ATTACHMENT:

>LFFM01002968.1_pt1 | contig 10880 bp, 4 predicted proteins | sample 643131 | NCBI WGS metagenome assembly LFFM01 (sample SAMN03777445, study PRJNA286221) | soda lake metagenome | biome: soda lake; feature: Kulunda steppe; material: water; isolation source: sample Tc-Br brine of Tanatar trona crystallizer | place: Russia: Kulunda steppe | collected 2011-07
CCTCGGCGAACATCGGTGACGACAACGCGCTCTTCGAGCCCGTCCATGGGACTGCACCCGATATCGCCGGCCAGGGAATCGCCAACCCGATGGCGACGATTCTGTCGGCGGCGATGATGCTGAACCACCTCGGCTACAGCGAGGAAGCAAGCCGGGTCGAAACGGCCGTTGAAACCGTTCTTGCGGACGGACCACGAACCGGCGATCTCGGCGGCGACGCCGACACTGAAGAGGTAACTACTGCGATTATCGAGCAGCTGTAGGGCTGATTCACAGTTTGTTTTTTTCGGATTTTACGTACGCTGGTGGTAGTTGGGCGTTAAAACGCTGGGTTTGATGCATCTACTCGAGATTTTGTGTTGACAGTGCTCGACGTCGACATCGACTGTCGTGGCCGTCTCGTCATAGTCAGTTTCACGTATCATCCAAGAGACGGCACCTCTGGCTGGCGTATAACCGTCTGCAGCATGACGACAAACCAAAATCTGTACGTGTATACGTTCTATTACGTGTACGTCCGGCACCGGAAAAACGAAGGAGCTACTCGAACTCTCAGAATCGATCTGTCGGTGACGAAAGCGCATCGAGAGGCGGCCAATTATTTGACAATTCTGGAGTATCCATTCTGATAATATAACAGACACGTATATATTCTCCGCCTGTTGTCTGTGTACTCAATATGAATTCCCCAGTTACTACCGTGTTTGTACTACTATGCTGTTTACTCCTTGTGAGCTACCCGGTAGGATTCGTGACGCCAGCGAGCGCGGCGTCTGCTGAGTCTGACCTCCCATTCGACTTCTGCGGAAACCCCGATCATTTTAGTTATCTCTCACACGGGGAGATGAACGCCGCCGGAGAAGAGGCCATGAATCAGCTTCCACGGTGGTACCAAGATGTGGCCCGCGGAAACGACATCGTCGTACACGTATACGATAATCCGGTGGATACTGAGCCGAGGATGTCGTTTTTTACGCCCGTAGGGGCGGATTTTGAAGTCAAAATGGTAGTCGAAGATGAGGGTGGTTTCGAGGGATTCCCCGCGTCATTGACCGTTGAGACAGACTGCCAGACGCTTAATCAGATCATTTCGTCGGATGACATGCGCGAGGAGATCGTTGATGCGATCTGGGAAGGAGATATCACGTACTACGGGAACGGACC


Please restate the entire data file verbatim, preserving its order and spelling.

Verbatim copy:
>LFFM01002968.1_pt1 | contig 10880 bp, 4 predicted proteins | sample 643131 | NCBI WGS metagenome assembly LFFM01 (sample SAMN03777445, study PRJNA286221) | soda lake metagenome | biome: soda lake; feature: Kulunda steppe; material: water; isolation source: sample Tc-Br brine of Tanatar trona crystallizer | place: Russia: Kulunda steppe | collected 2011-07
CCTCGGCGAACATCGGTGACGACAACGCGCTCTTCGAGCCCGTCCATGGGACTGCACCCGATATCGCCGGCCAGGGAATCGCCAACCCGATGGCGACGATTCTGTCGGCGGCGATGATGCTGAACCACCTCGGCTACAGCGAGGAAGCAAGCCGGGTCGAAACGGCCGTTGAAACCGTTCTTGCGGACGGACCACGAACCGGCGATCTCGGCGGCGACGCCGACACTGAAGAGGTAACTACTGCGATTATCGAGCAGCTGTAGGGCTGATTCACAGTTTGTTTTTTTCGGATTTTACGTACGCTGGTGGTAGTTGGGCGTTAAAACGCTGGGTTTGATGCATCTACTCGAGATTTTGTGTTGACAGTGCTCGACGTCGACATCGACTGTCGTGGCCGTCTCGTCATAGTCAGTTTCACGTATCATCCAAGAGACGGCACCTCTGGCTGGCGTATAACCGTCTGCAGCATGACGACAAACCAAAATCTGTACGTGTATACGTTCTATTACGTGTACGTCCGGCACCGGAAAAACGAAGGAGCTACTCGAACTCTCAGAATCGATCTGTCGGTGACGAAAGCGCATCGAGAGGCGGCCAATTATTTGACAATTCTGGAGTATCCATTCTGATAATATAACAGACACGTATATATTCTCCGCCTGTTGTCTGTGTACTCAATATGAATTCCCCAGTTACTACCGTGTTTGTACTACTATGCTGTTTACTCCTTGTGAGCTACCCGGTAGGATTCGTGACGCCAGCGAGCGCGGCGTCTGCTGAGTCTGACCTCCCATTCGACTTCTGCGGAAACCCCGATCATTTTAGTTATCTCTCACACGGGGAGATGAACGCCGCCGGAGAAGAGGCCATGAATCAGCTTCCACGGTGGTACCAAGATGTGGCCCGCGGAAACGACATCGTCGTACACGTATACGATAATCCGGTGGATACTGAGCCGAGGATGTCGTTTTTTACGCCCGTAGGGGCGGATTTTGAAGTCAAAATGGTAGTCGAAGATGAGGGTGGTTTCGAGGGATTCCCCGCGTCATTGACCGTTGAGACAGACTGCCAGACGCTTAATCAGATCATTTCGTCGGATGACATGCGCGAGGAGATCGTTGATGCGATCTGGGAAGGAGATATCACGTACTACGGGAACGGACC